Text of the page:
Lawsuits allege hospital kept dangerous doctor on staff

It is a story no one wants to hear. A doctor with a history of botched surgeries and alleged drug use being allowed to continue his practice. That was the scenario that has led to a pile of lawsuits against one back surgeon who is alleged to have left many of his patients permanently disabled or dead.

Though the doctor’s previous employer had said he was mentally ill or an alcoholic or a drug addict because of his behavior, a major hospital hired the doctor, paying him as much as $50,000 a month. After that time, several unnecessary or botched surgeries took place, leaving patients with severe, irreparable injuries. In one instance, an assisting surgeon had to physically intervene after he or she noticed the doctor was about to cause serious spinal cord damage to the patient. But the doctor refused to halt. In other instances, patients died shortly from blood clots after their operations.

While lawsuits pending against this doctor and the hospital that hired and kept him on staff, the victims must try to move on with their lives. This can be difficult when one faces a worsened medical condition or permanent disability, as what the individual once loved to do may now be impossible. The emotional turmoil associated with such a loss can be overbearing and can be exacerbated when the victim has to find a way to pay for his or her bills.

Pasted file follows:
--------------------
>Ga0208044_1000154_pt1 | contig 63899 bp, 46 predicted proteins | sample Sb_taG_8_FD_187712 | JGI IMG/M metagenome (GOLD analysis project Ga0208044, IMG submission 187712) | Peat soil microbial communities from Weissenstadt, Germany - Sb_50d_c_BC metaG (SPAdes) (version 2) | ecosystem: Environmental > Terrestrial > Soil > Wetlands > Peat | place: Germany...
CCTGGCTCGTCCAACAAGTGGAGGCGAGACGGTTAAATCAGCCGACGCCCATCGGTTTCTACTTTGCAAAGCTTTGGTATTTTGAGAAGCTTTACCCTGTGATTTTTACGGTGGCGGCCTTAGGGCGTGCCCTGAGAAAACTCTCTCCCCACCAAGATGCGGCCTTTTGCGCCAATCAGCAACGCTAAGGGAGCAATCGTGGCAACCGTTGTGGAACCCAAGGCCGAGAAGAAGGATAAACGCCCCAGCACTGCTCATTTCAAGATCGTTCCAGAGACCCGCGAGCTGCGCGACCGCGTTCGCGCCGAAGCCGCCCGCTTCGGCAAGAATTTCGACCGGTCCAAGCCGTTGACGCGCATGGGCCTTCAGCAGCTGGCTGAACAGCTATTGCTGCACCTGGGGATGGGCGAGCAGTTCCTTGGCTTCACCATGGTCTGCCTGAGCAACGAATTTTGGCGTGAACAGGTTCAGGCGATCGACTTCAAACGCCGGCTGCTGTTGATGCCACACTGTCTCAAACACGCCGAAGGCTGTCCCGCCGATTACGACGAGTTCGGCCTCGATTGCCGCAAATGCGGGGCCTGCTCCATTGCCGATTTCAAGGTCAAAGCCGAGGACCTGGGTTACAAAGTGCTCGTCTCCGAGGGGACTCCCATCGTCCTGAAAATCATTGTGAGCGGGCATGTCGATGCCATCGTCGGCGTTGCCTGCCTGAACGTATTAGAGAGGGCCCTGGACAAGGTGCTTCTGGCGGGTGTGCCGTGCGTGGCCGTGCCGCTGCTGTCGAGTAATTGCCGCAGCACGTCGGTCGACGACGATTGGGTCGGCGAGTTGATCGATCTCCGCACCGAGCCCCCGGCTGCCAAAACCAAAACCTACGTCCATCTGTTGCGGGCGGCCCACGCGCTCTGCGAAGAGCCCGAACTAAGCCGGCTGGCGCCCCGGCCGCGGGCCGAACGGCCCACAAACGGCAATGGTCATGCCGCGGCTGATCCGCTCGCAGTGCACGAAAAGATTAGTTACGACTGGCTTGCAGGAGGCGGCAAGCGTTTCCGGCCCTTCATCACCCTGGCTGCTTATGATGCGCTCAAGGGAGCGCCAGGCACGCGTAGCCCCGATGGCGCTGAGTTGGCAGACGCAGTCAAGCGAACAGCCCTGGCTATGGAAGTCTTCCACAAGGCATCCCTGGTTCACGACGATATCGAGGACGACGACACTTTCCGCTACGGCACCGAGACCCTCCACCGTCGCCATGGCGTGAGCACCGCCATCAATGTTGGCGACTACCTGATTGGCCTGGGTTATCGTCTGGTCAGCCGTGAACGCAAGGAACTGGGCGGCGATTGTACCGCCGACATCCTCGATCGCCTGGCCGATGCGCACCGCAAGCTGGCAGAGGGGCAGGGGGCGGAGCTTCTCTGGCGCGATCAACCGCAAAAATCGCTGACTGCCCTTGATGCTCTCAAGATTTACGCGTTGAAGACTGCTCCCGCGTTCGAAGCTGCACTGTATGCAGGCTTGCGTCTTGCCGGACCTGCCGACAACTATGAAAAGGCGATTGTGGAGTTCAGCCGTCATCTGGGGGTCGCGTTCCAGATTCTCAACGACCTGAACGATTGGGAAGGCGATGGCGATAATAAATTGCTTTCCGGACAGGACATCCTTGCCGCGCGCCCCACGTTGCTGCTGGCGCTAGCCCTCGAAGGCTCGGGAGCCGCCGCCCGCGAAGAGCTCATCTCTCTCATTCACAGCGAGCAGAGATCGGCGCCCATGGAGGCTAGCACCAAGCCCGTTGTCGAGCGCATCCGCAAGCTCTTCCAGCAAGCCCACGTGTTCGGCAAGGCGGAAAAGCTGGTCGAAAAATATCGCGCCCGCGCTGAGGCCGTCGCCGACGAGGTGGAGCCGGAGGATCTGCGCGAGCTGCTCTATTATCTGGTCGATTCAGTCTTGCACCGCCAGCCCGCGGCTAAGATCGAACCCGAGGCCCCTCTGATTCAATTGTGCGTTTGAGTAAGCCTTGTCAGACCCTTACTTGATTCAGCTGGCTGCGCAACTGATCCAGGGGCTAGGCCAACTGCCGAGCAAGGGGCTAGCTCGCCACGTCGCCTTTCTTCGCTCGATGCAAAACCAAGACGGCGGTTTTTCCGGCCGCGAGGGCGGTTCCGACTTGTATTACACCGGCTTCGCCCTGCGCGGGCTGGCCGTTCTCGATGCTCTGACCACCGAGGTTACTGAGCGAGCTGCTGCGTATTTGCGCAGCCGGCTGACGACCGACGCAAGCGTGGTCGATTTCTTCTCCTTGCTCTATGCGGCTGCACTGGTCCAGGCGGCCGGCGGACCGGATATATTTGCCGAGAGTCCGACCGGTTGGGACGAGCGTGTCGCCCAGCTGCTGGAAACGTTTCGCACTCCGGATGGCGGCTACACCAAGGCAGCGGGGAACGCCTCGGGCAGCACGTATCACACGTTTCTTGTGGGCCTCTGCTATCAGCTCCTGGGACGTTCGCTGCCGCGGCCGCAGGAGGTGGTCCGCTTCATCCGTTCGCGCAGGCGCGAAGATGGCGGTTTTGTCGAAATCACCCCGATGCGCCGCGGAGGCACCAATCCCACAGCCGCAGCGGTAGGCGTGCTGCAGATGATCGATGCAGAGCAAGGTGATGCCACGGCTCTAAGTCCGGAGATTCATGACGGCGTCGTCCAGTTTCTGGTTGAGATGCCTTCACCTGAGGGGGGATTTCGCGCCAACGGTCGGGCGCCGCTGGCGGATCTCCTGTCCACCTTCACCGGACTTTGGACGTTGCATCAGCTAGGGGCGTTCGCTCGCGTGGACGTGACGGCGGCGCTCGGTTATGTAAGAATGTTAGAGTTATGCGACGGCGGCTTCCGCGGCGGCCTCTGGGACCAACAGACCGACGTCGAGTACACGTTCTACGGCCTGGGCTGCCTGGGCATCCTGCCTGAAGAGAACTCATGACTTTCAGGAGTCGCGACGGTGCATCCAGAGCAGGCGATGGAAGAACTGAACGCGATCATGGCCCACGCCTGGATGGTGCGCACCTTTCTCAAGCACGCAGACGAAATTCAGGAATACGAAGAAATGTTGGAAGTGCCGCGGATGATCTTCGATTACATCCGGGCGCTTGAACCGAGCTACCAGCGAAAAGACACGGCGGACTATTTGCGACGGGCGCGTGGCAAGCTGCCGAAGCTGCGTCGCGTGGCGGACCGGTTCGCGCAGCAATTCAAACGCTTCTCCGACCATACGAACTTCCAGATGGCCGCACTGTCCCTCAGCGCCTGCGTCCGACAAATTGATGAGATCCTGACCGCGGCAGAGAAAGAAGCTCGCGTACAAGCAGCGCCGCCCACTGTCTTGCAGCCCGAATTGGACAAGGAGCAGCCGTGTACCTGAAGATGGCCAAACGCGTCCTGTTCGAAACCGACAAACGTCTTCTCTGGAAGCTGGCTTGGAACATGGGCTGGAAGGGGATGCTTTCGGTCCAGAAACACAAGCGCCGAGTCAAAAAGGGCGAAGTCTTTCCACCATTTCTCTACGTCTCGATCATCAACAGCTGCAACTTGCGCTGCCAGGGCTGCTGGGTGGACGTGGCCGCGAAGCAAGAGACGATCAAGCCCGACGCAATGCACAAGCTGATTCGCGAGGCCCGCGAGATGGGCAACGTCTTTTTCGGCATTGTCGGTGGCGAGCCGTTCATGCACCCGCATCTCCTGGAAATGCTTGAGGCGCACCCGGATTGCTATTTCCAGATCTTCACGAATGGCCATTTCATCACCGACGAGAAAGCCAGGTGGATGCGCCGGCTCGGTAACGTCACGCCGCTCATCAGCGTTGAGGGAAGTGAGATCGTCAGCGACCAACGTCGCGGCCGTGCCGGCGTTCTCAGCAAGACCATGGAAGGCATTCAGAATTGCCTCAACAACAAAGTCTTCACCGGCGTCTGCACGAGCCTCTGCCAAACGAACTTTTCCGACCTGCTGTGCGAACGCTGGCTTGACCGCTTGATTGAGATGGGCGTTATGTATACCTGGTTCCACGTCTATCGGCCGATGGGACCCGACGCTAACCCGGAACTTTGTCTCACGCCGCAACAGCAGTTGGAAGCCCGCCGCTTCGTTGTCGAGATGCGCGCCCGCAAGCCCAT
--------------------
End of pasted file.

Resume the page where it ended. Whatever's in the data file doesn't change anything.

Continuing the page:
This is where a medical malpractice lawsuit can be beneficial. Victims who succeed on a claim or reach a settlement may receive compensation to help cover their damages. This money may help pay for medical expenses that have been incurred and those that may arise in the future. Also, lost wages and pain and suffering may be compensated for.

Those victims in Massachusetts can find a local attorney to help them bring their claim. An experienced attorney will aggressively seek to show a defendant’s negligence, increasing the likelihood of recovery.

Source: WFAA ABC 8, “Lawsuits allege Baylor Plano let ‘dangerous’ doctor operate,” Brett Shipp, Feb. 10, 2014


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